Pursuing the important theme of solutions to the African conditions, Edward Kissi, Ph.D., Assistant Professor of African History, USF, Dept. of Africana Studies, reviews a previous submission

Pius Adesanmi's piece on "wrong wiring" has much in it to commend itself to serious minds. "Wrong wiring" has its cousin in "wrong grasp of the dimensions of  Africa's crises." I come from a discipline that celebrates balanced and diverse explanation of human conditions or  decisions and actions. I tolerate, but tremble at interpretations that deviate from that. I see one solution of Africa's problem in "balanced, unideological and  unemotional analysis of the continent's problems." Yet I wonder whether it is sane and sound for us to approach our analyses from the wrong assumption that ten or twelve countries out of 54 in turmoil means the entire continent is adrift. This is a continent that equals a combination of the United States, India, China and the continent of Australia and we should be careful not to treat it like one homogenized space.  
 We can all be disgusted by the greed and graft of some African leaders just as Americans are about those who swindle them at Enron. But greed and graft at Enron do not lead reflective and balanced analysts in America to the conclusion that the entire North American continent is rife with corruption. For some Africans, greed and graft in Ghana or Nigeria are misinterpreted as signifiers of a continent in crisis. So how we study and explain Africa to ourselves and to other is, itself, in need of a solution. If we understand what is right and wrong with us, individually and then collectively, then we can see where the solution lies.
We should be careful not to dismiss the Nigerians in Pius Adesanmi's example 1 who sought "cash" and tangible help from the House Member instead of  what appeared preferable from Pius' standpoint. Once we see human desires and aspirations as diverse, then we would understand that what Americans discuss with their  representatives in Congress would be different from Nigerians in that district would need. We need to understand their aspirations and the forces shaping them. They may be less interested in the fineries of American-style discussion politics. Indeed, they may not be so interested in requesting the amendment of the Nigerian constitution to protect gay rights at this moment in time. The want cash and why? They have seen the fees of their children rise in schools. They have seen the Nigerian currency depreciate in its value to "world currencies." And who determines which currency is worth how much: Nigerians, Ghanaians or who? Once we recognize that their needs are shaped by their desire to survive in a Nigeria that is part of a world that is changing around them, then those who understand why those changes have occurred and why Nigerians may not able to influence that change to their benefit. It is those who understand the interplay of those forces who would be able to help them.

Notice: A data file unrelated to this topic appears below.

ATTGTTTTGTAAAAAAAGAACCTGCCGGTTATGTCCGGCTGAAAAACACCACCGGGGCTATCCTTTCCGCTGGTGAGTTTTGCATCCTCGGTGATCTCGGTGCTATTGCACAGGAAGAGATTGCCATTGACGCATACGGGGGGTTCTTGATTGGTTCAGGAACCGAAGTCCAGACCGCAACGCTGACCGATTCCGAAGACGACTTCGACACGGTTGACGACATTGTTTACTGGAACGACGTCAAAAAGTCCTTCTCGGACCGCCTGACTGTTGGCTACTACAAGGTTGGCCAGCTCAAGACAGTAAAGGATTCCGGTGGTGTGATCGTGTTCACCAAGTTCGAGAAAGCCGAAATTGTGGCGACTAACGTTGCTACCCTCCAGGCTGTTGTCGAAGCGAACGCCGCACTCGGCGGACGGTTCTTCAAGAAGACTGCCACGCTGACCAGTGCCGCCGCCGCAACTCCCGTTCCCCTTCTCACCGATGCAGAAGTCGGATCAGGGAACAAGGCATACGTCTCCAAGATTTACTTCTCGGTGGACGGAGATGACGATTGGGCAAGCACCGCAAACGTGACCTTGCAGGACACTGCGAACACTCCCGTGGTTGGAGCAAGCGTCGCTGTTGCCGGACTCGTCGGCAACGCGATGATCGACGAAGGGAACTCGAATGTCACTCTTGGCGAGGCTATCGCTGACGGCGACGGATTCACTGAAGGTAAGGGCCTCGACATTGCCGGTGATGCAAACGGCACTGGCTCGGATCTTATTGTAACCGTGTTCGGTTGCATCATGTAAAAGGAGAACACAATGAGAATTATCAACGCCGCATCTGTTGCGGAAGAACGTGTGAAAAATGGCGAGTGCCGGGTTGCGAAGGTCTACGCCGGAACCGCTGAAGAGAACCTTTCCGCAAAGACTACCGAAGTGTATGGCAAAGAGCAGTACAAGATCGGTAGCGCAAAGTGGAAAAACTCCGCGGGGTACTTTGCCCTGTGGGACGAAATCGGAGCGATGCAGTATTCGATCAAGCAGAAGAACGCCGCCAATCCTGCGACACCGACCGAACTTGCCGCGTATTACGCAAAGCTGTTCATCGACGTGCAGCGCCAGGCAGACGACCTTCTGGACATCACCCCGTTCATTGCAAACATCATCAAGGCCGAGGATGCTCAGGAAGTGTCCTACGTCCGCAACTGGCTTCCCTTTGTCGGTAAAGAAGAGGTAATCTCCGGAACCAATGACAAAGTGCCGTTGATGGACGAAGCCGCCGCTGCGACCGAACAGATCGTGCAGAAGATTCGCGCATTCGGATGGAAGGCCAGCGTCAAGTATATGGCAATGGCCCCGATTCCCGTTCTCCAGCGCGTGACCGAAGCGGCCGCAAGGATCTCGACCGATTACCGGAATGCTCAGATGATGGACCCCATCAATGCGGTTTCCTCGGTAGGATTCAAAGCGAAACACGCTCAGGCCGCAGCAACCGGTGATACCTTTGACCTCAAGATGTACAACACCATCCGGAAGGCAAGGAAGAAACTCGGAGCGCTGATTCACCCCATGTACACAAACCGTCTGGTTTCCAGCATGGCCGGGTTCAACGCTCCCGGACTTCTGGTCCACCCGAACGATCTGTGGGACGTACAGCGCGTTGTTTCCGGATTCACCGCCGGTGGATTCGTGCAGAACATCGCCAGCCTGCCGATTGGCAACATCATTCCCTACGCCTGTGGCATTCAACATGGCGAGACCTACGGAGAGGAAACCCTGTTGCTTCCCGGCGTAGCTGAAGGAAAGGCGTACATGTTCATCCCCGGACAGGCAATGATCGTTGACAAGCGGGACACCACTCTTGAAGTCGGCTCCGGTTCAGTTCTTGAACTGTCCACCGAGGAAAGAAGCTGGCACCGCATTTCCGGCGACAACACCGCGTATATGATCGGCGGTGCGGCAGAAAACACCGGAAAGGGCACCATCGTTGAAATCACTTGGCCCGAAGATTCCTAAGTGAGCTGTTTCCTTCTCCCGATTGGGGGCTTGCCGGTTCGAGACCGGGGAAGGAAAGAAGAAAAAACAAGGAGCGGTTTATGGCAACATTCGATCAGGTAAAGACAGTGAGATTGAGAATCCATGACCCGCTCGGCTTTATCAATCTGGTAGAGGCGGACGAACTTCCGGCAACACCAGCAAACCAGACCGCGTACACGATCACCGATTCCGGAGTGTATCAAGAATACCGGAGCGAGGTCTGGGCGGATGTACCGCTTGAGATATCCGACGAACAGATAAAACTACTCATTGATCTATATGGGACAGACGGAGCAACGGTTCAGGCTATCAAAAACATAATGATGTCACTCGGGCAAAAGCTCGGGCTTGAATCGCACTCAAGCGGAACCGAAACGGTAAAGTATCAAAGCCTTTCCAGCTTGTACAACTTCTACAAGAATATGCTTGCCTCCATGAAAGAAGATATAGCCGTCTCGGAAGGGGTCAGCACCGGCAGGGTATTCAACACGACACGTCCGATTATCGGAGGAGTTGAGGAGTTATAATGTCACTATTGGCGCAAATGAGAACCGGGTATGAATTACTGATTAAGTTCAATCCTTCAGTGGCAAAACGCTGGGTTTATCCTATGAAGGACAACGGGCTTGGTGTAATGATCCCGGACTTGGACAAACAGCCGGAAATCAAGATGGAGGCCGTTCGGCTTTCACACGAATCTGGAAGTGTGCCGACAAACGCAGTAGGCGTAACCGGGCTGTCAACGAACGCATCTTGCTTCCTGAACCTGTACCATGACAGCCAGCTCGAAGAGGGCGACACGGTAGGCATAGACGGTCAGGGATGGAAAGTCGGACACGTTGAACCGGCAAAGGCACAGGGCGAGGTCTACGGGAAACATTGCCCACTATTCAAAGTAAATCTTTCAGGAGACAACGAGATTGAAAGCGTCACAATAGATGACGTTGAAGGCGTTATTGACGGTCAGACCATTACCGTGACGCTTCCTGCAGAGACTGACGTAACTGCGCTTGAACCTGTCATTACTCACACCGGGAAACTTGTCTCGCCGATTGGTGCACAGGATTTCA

The attitude that the poor and destitute (eg. Africans) are responsible for their own plight and that nothing best explains their condition than their own stupidity and corruption is indeed a wrong wiring of the intellect. It helps advance a few careers, but intellectuals who are wrongly wired and have a wrong grasp of issues are themselves perpetuators of miserable conditions. Because, they dismiss the causes and partially explain them and cause improper solutions to be offered that compound rather than mitigate the problem.
Solution 1: It is no longer a luxury to permit unbalanced, emotional and unpersuasive analysis that caricatures Africa rather than challenges and informs us to be celebrated as good scholarship and for their peddlers to be mischaracterized as gadflies of conscience. In Holocaust and genocide studies, interpretations  that deliberately dismisses core historical factors are labeled as "denial literature" and treated with the contempt they deserve. So as we think about Africa, let us not allow some of us to put fanciful and unbalanced explanations in the marketplace of ideas, because ideas matter. At the very least those who constructed the Tutsi as Hamites in 1895 gave the Tutsi a fictitious notion of themselves. That notion shaped Tutsi power and institution and relations with the Hutu. It alienated the Hutu and those ideas caused genocide in 1994. If you think history does not matter, remember Cicero: "Not to know what happened before you were born is to forever remain a child."